American Express Stock – The Courage of the Apolitical CEO
A reader proposes making “Basecamp” a verb. He’s referring to a Chicago-based software startup that became famous overnight when it asked employees to stop bringing their politics to work, even offering generous severance to any who felt squelched by such a stricture.
According to some news accounts, one-third of the company’s tiny staff promptly resigned, though unknown is the proportion who were simply opting for a six-month paid vacation while hunting their next coding gig. Explained co-founder
David Heinemeier Hansson
: “Basecamp should be a place where employees can come to work with colleagues of all backgrounds and political convictions without having to deal with heavy political or societal debates unconnected to that work.”
This birth of sanity might be said to have some surprising takers.
the Georgia Democrat, in her now famous and timeless USA Today op-ed, surreptitiously changed the wording a week after publication to imply opposition to Major League Baseball’s unpopular withdrawal of its All-Star Game from Atlanta in protest of a new state election law she herself opposed.
She basecamped, though without the forthright courage of the leader of the software company.
Google basecamped before it became a verb, desperately and imperfectly trying in 2019 to backpedal from the vituperative internal debates it once encouraged, which threatened to turn the company into an outpost of the California penal system, in which life is ruled by identity-based gangs.
Self evident is the wisdom of not allowing extraneous political debate to hinder workers from getting their jobs done but a collateral consideration, exemplified by the Two Kens, should also not be ignored. This is the problem of business leaders needing to be seen influencing the public on issues about which they have no expertise and, worse, no motive to think about seriously.
The two Kens—
of Merck and
an ex-CEO of American Express—are lionized for leading corporate opposition to the Georgia law, though accounts of their heroism never wrestle with the inconvenient fact that Georgia’s new voting law is more permissive than both Georgia’s old voting law and the laws of many blue states.
A different kind of Ken, if he were going to criticize the Georgia law, would say what’s the right way to organize a voting system to reproduce, decade after decade, confidence that the reported outcome reflects the votes that were cast. The questions aren’t easy. If most ballots are no longer cast under watchful eyes in public polling places on Election Day, our elections become black boxes. The results will have to be taken on faith. Losers will be tempted to float cheating claims they know can’t be resolved. Did either Ken show any sign of thinking through these nuances before sounding off? Of course not.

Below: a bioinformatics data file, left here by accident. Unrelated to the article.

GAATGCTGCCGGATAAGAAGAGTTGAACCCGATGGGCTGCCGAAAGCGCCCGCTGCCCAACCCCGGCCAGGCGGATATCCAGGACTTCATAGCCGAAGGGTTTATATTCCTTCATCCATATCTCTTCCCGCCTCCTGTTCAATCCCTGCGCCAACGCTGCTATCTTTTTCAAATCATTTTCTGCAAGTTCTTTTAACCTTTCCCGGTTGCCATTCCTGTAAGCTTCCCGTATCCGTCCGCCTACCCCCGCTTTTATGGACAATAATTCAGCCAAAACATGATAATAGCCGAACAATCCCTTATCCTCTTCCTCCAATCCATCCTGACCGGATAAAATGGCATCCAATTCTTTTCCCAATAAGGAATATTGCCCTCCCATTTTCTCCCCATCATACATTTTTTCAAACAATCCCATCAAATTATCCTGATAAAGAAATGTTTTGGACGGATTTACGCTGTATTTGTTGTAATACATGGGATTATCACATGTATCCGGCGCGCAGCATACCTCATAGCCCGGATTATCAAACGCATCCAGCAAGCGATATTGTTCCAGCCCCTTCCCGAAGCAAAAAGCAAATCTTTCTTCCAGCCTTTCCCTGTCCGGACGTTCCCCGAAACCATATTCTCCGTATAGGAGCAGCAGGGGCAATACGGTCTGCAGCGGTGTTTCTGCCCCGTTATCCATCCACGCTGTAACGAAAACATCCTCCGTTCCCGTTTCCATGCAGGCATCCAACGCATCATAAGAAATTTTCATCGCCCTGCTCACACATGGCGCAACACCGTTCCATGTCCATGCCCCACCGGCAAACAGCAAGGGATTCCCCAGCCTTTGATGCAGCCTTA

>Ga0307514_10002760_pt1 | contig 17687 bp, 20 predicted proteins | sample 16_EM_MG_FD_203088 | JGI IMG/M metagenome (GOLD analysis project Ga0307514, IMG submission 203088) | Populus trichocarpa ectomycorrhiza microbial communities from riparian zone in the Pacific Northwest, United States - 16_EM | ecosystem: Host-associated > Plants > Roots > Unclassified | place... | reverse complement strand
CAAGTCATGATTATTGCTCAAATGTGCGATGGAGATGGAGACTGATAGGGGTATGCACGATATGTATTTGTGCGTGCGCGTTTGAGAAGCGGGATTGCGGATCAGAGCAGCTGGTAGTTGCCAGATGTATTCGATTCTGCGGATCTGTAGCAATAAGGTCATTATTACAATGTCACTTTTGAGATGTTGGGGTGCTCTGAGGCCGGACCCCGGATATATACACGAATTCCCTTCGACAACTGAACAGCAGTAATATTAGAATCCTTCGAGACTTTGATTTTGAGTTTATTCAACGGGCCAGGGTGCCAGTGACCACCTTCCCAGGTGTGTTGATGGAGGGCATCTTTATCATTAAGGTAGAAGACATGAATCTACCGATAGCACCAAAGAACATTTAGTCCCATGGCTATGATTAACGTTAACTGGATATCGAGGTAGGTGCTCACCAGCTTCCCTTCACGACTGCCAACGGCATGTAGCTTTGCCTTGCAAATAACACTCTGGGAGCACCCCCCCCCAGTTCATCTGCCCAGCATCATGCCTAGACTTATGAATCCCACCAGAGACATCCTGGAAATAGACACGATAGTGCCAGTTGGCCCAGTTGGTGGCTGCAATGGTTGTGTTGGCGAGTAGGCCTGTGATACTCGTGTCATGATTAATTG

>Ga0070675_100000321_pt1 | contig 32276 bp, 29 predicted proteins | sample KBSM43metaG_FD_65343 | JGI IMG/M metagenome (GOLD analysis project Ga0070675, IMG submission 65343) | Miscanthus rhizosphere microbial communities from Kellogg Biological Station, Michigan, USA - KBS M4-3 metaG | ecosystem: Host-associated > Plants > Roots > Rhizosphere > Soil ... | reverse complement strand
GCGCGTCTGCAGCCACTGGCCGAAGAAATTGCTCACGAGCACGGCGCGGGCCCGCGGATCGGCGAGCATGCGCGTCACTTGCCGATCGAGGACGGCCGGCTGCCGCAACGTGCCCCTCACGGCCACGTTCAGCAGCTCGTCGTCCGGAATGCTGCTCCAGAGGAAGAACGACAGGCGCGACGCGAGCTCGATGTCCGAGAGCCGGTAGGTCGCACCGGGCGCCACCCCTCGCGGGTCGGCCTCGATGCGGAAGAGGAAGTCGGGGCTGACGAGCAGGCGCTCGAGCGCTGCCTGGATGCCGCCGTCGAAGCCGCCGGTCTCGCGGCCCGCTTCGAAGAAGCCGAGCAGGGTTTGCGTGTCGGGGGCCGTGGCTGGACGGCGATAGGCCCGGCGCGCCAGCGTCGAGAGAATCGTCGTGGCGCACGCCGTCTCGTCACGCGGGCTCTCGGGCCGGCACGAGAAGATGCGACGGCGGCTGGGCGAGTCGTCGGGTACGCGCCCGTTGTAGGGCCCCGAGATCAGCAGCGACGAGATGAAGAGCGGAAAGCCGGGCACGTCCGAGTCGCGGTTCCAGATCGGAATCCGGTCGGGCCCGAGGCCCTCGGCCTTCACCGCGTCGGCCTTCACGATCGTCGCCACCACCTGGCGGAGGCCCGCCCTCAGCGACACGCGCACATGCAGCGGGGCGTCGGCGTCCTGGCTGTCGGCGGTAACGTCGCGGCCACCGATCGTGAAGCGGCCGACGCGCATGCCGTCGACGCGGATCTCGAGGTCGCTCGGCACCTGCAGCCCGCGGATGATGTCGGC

Virtue-signaling is a tired but effective term; almost all human behavior, except when we’re at our very best, absorbed in a task, is partly about display. And, axiomatically, when pressure to conform is highest, the incentive to investigate before adopting an opinion is lowest.
But aren’t business leaders acting from a normal profit motive? Aren’t they simply trying to appeal to customers when they speak out on political issues? If so, then CEOs aren’t necessarily bringing expertise or even honesty to a public question. They certainly aren’t being brave. All too obviously, in many cases, their opportunism doesn’t even seem voluntary. Fear and career survival are the evident motives.
New York Times,
in a display of cowardice for the ages, fired a veteran reporter for innocently speaking the n-word in the course of inquiring into an accusation brought to him concerning a third person. The paper’s leaders,
Arthur Sulzberger Jr.
got themselves off a sticky wicket; they continue to enjoy their positions and the rewards that come with them.
National Football League commissioner
in full knowledge of the evidence, imposed one penalty on
for domestic violence, then a sterner penalty after an embarrassing tape found its way to TMZ. Mr. Goodell continues as NFL commissioner; he evidently does a good job for NFL owners, on whose behalf he falsely accused Mr. Rice of lying (as later shown by a league investigator) to justify the flip-flop.
who fired a loyal deputy for saying the n-word in an innocent and perhaps necessary conversation about when Netflix would and wouldn’t tolerate the n-word in fare put before the public.
These “leadership” acts, under different circumstances, any decent person would be ashamed of, but heading an organization involves a certain amount of bleep-eating. That’s corporate life. It’s foolish, in most of today’s cases, to interpret CEOs speaking out on extraneous political controversies as anything other than evidence that fear and conformity have come to play too big a role in our political discussion.
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